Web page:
It’s a huge challenge. The new integrated system must establish what’s inside the cells, measure the radioactivity, access spaces that have been sealed for years, cut up the contents (including large vessels and many miles of pipework), segregate the waste, then remove it for treatment and safe storage. Radioactivity levels are extremely high, restricting workforce access, so the work must be carried out remotely.
A number of the technologies are tried and tested nuclear favourites; some are well established in other industries; others are brand new. One of the challenges will be to develop a smooth interaction between all the different component parts.
Industries that have been keen to step up to the challenge include computer gaming, fume extraction, sea-fishing, medical imaging, oil and gas as well as space and defence.
Many ideas include robots which range from large industrial giants to small ant-like devices that can work collectively and easily be replaced in the event of a break-down.
One of the auto-mapping systems was developed for use in missions to Mars and will be adapted to scan the interior of a radioactive cell.
Some projects will immerse operatives in a virtual world, where they will intuitively be able to control robots and equipment as if they were actually inside the cells.
The NDA is continually seeking the best ways to encourage innovation and bring in new ideas from the supply chain and ensure everyone has an opportunity to contribute. Part of our mission is to support innovation and technology growth, with the aim of pushing forward the decommissioning of extremely complex nuclear challenges.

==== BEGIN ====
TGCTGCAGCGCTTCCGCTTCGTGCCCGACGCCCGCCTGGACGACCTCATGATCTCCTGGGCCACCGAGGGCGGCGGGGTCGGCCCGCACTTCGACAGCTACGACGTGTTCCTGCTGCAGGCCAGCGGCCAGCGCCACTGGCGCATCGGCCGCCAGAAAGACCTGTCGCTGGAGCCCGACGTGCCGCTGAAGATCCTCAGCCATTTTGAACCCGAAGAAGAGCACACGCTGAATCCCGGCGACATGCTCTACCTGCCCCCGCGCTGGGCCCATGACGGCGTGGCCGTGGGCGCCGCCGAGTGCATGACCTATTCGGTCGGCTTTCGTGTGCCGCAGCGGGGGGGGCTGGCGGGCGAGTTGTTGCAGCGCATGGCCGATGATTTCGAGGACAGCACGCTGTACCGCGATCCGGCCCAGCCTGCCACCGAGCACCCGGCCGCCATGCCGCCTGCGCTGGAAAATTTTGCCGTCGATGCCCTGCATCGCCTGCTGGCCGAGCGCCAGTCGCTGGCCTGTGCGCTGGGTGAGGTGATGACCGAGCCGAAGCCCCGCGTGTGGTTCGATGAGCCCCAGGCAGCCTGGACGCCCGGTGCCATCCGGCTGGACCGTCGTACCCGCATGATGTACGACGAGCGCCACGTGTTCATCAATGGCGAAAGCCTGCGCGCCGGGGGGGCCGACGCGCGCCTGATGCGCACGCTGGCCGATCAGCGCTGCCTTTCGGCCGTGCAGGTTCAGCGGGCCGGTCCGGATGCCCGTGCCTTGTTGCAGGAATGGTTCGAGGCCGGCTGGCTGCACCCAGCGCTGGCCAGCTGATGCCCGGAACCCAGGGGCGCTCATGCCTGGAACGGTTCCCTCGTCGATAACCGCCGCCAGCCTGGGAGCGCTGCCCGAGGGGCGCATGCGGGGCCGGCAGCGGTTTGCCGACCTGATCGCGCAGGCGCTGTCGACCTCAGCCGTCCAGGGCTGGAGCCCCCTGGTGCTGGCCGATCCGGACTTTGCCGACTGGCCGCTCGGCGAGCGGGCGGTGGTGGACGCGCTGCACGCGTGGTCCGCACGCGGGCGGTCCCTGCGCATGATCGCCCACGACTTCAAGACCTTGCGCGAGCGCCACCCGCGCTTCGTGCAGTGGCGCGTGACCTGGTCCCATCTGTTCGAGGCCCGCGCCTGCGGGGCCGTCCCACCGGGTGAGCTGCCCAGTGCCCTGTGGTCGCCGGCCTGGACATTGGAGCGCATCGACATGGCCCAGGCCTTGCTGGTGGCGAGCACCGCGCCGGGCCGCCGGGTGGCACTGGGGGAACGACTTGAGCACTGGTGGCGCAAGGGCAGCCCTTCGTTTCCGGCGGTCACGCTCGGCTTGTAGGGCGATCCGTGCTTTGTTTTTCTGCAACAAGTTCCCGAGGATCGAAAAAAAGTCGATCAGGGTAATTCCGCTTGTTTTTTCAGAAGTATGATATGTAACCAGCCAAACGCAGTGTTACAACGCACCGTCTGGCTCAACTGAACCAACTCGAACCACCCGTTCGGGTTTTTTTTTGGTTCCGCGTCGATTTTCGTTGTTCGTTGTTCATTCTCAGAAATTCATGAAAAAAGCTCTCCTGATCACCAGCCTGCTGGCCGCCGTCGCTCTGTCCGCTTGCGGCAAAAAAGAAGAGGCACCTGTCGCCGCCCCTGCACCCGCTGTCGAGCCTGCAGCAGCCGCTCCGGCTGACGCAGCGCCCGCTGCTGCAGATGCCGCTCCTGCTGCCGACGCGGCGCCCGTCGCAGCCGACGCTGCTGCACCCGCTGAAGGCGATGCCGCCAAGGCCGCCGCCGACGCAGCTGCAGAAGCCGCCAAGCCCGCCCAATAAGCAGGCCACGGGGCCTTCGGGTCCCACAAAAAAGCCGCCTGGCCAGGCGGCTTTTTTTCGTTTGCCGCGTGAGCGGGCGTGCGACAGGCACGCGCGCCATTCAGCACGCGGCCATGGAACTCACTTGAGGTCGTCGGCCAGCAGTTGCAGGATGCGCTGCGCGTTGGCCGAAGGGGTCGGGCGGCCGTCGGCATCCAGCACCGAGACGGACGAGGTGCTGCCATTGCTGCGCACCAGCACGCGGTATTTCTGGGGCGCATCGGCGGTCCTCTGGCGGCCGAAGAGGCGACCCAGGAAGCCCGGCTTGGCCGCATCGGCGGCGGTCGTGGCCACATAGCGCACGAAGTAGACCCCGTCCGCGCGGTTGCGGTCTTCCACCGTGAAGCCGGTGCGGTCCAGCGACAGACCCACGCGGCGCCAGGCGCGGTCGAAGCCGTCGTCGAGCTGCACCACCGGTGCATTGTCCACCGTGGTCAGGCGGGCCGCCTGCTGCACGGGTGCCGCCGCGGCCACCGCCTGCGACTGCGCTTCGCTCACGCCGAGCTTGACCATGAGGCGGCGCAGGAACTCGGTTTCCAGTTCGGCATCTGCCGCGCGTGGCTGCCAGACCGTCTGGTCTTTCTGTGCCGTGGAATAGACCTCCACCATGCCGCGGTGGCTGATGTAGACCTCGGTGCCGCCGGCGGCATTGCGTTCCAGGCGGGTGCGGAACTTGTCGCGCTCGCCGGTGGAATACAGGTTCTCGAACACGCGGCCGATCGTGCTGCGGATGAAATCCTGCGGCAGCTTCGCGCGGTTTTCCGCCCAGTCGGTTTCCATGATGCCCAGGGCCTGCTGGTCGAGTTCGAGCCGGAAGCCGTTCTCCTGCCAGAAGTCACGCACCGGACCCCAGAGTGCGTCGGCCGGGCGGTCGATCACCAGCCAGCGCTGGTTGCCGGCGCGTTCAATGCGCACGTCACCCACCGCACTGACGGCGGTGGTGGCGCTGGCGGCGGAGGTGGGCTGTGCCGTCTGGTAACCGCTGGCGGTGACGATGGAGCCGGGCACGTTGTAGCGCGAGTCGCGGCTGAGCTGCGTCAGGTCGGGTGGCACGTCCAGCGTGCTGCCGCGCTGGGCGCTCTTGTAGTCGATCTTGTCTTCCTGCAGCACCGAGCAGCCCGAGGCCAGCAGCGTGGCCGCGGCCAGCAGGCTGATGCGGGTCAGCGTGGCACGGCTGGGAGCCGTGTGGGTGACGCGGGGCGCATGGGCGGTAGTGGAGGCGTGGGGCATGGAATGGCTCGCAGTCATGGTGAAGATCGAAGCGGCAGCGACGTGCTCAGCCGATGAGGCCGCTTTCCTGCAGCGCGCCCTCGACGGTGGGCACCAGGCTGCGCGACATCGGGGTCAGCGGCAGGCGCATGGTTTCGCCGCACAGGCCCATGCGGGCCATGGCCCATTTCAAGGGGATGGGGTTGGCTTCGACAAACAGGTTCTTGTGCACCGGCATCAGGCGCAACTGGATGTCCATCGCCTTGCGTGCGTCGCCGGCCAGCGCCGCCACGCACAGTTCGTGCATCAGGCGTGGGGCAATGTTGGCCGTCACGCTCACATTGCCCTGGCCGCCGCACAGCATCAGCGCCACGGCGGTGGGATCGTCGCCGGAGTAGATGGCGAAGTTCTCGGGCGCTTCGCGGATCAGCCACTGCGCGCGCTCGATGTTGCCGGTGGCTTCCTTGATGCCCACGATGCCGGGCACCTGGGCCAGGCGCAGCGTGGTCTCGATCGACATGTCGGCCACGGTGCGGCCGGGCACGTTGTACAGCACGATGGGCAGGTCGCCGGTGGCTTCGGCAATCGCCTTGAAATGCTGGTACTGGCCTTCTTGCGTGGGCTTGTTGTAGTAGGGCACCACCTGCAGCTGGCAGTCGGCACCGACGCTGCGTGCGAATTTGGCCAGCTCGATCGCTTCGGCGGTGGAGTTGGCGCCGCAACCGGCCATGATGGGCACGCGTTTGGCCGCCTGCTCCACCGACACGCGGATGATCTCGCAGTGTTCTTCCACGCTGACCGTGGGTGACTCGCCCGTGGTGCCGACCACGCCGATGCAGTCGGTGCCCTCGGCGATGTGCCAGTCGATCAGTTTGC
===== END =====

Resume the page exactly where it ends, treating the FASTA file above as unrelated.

Derek Allen, Innovation Lead for Energy at Innovate UK, said:
We have been delighted by the response to this competition and the additional funding will enable us to support more innovative organisations with great ideas to make nuclear decommissioning cheaper, safer and faster.
This has the potential to open up significant business opportunities for UK organisations both nationally and globally.
This programme fully aligns with one of the Governments Industrial Strategy Challenge Fund priority areas: ‘Robotics and artificial intelligence in extreme environments’ which is looking to create a safer working world for people, improve productivity and support advances in industry and public services.
After the first series of trials, set to take place over the next 18 months, those with potential could progress to more rigorous trials in a radioactive environment. Approval from the nuclear regulators will be required before the integrated system can be deployed at Sellafield or other NDA sites.
We’re hopeful that a number may be successful, and could be used in various different situations at our sites as well as in other hazardous scenarios, both here and overseas.
More on the projects and how they are developing will be released over the next 12 months including articles from each consortium.
The five successful projects are (lead contractor in bold):